The LORD might have referred to Gilead and Lebanon to describe the completeness of the restoration since these places were wide open and sparsely inhabited. The point is that God's restoration of His chosen people will be so complete that they will need extra territory in Gilead and Lebanon for their dwelling. Even so, they will run out of space because they will be so numerous.

They will pass through the sea of distress (v 11), as they did in the days of Moses when the LORD struck the waters of the Red Sea and provided a safe passage for them (Exodus 14:21-22). This is likely a metaphor that pictures future difficulties that will be faced by the Jewish people, strife that will require God's miraculous deliverance. 

And God will deliver Israel in its distress. He will perform a similar miracle to parting the Red Sea once again for His chosen people. He will strike the waves in the sea so that all the depths of the Nile will dry up once again (v 11). All of this indicates that Israel's future restoration will follow great difficulties, and a deliverance like unto that of delivering Israel out of Egypt will precede their restoration as a nation, and the fulfillment of these prophecies of blessing.

The Nile is the life-stream of Egypt in northeast Africa. Its length is about 4,000 miles, making it the longest river in Africa. It is the basis of Egypt's wealth, a unique agricultural society not dependent upon rainfall (Genesis 42:1-2, Numbers 11:5). Despite its depth and importance for Egypt, the LORD can dry it up at the appropriate time. The prophet Zechariah used this imagery to tell his audience that the LORD will remove every obstacle to their restoration. And just as the Nile River will dry up, the pride of Assyria will be brought down, and the scepter of Egypt will depart (v 11). 

The two nations listed in verse 10 —Assyria and Egypt —stand for all the nations opposing God and His covenant people (see map). The scepter is a staff that symbolizes royal authority (Genesis 49:10). Similarly, the word pride stands for human trust in self. Scripture contrasts pride with faith (Habakkuk 2:4). The idea is that pride is faith in self, which is the opposite of having faith in God. The nations of the world will have faith in themselves, in their military might and material wealth. But God will ensure that they are brought down.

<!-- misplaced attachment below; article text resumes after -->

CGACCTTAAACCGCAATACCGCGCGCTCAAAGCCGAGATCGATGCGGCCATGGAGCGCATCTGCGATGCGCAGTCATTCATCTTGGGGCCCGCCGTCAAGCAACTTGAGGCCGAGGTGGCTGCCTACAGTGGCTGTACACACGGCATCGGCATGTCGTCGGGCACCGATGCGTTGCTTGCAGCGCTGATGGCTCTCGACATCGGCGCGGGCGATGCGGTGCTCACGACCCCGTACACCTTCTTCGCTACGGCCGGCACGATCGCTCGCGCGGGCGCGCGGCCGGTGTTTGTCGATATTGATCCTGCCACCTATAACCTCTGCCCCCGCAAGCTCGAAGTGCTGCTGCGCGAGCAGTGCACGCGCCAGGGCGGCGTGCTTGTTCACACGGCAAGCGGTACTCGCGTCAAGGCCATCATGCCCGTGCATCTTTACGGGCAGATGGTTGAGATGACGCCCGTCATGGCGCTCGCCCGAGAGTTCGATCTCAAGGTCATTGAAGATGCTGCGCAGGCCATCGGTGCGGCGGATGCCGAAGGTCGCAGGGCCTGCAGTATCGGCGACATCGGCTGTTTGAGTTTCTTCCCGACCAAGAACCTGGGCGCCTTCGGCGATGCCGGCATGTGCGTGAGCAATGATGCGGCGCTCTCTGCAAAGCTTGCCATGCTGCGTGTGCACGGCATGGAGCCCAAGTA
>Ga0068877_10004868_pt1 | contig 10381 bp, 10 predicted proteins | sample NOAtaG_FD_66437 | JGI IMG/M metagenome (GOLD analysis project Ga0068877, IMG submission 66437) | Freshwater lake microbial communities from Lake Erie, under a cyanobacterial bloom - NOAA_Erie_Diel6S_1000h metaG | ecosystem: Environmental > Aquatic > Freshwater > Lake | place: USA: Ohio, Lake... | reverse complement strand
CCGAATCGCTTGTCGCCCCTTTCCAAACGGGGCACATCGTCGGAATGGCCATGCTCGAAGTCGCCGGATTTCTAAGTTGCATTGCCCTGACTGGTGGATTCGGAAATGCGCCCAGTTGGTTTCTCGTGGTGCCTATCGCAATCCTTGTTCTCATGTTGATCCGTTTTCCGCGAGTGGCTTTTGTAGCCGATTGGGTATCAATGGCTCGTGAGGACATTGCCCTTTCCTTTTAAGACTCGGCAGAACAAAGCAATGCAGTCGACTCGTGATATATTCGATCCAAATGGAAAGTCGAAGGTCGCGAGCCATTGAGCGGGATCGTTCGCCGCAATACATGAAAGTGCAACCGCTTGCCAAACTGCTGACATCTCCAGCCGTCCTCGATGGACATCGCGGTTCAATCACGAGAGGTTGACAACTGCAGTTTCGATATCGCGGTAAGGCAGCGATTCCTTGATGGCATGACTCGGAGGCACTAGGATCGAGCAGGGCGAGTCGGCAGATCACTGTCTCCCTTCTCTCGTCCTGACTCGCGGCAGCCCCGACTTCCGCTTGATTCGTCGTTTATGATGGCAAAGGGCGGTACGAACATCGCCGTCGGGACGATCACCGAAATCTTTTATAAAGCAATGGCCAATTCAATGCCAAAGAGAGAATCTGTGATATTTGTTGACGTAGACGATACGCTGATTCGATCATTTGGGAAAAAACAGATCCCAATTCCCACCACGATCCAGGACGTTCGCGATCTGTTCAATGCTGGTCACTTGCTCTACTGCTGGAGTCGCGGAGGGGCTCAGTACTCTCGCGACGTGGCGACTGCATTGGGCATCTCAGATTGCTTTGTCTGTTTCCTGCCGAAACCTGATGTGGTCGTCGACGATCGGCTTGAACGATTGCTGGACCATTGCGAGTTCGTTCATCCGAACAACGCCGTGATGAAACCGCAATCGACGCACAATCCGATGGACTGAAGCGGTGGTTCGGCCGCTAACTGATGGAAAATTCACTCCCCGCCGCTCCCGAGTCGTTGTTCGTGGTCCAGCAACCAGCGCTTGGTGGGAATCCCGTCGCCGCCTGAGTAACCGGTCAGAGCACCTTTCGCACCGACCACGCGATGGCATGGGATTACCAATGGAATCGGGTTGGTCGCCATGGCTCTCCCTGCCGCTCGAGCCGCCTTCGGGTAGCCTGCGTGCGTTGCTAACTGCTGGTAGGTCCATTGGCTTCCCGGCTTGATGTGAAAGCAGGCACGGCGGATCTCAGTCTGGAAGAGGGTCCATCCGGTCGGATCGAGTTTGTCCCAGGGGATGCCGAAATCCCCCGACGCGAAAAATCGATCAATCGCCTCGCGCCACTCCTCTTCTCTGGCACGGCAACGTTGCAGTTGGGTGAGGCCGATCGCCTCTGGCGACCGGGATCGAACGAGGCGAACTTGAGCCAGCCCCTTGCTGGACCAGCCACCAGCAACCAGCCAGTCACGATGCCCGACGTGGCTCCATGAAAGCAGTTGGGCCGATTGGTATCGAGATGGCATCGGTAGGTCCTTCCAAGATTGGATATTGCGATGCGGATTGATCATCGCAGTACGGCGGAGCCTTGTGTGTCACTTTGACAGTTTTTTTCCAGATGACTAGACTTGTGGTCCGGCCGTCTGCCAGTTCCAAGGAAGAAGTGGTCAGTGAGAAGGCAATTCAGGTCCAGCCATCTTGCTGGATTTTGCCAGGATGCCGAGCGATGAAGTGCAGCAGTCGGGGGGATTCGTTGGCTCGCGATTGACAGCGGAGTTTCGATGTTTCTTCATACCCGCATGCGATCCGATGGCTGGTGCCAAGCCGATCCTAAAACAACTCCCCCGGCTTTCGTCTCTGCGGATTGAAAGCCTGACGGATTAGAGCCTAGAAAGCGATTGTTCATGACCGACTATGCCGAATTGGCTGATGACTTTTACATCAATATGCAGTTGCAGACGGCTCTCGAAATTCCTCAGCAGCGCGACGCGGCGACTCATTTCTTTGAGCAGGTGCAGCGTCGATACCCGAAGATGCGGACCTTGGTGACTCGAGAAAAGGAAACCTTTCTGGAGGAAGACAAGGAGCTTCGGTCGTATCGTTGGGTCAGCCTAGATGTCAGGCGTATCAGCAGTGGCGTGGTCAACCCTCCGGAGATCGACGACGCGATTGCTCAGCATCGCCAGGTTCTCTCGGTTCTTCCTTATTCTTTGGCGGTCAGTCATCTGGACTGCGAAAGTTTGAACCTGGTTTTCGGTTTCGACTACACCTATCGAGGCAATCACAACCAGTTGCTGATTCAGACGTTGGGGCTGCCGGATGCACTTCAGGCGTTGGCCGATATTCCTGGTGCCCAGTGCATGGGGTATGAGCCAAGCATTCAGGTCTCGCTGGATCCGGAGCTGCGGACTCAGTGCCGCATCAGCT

That means the LORD will humble the proud Assyrians and abase the Egyptians, probably symbols of the nations of the earth. He will reduce their power and authority to nothing. But He will have mercy on His people. As He stated, I will strengthen them in the LORD (v 12), repeating an earlier promise to emphasize its certainty (v. 6). When that happens, in His name they will walk (v 12). 

The Israelites will behave in a way that honors their covenant partner, Yahweh. They will live as obedient children. They will not merely speak in a way that conveys compliance. They will actually walk in the ways of God. They will keep His covenant commands to love one another. 

Zechariah closed the chapter with the prophetic formula declares the LORD. 

The phrase declares the LORD carries much weight in the prophetic books. It is an affirmation that the prophets spoke on behalf of God. In Bible times, a prophet would receive a message from God and deliver it to the recipient(s) that God intended. Thus, when the prophet Zechariah said, "declares the LORD," he added weight and emphasis to his message, indicating that it did not come from him. Instead, it came from the LORD, Judah's Ruler. Therefore, the returning Judean exiles would find comfort knowing that their covenant partner will one day remove every obstacle and restore them. 

When will this prophecy be fulfilled? The Old Testament has many such prophecies of Israel's complete restoration, and a restoration of the earth to its original design. The full realization of these prophecies is still future as of this writing.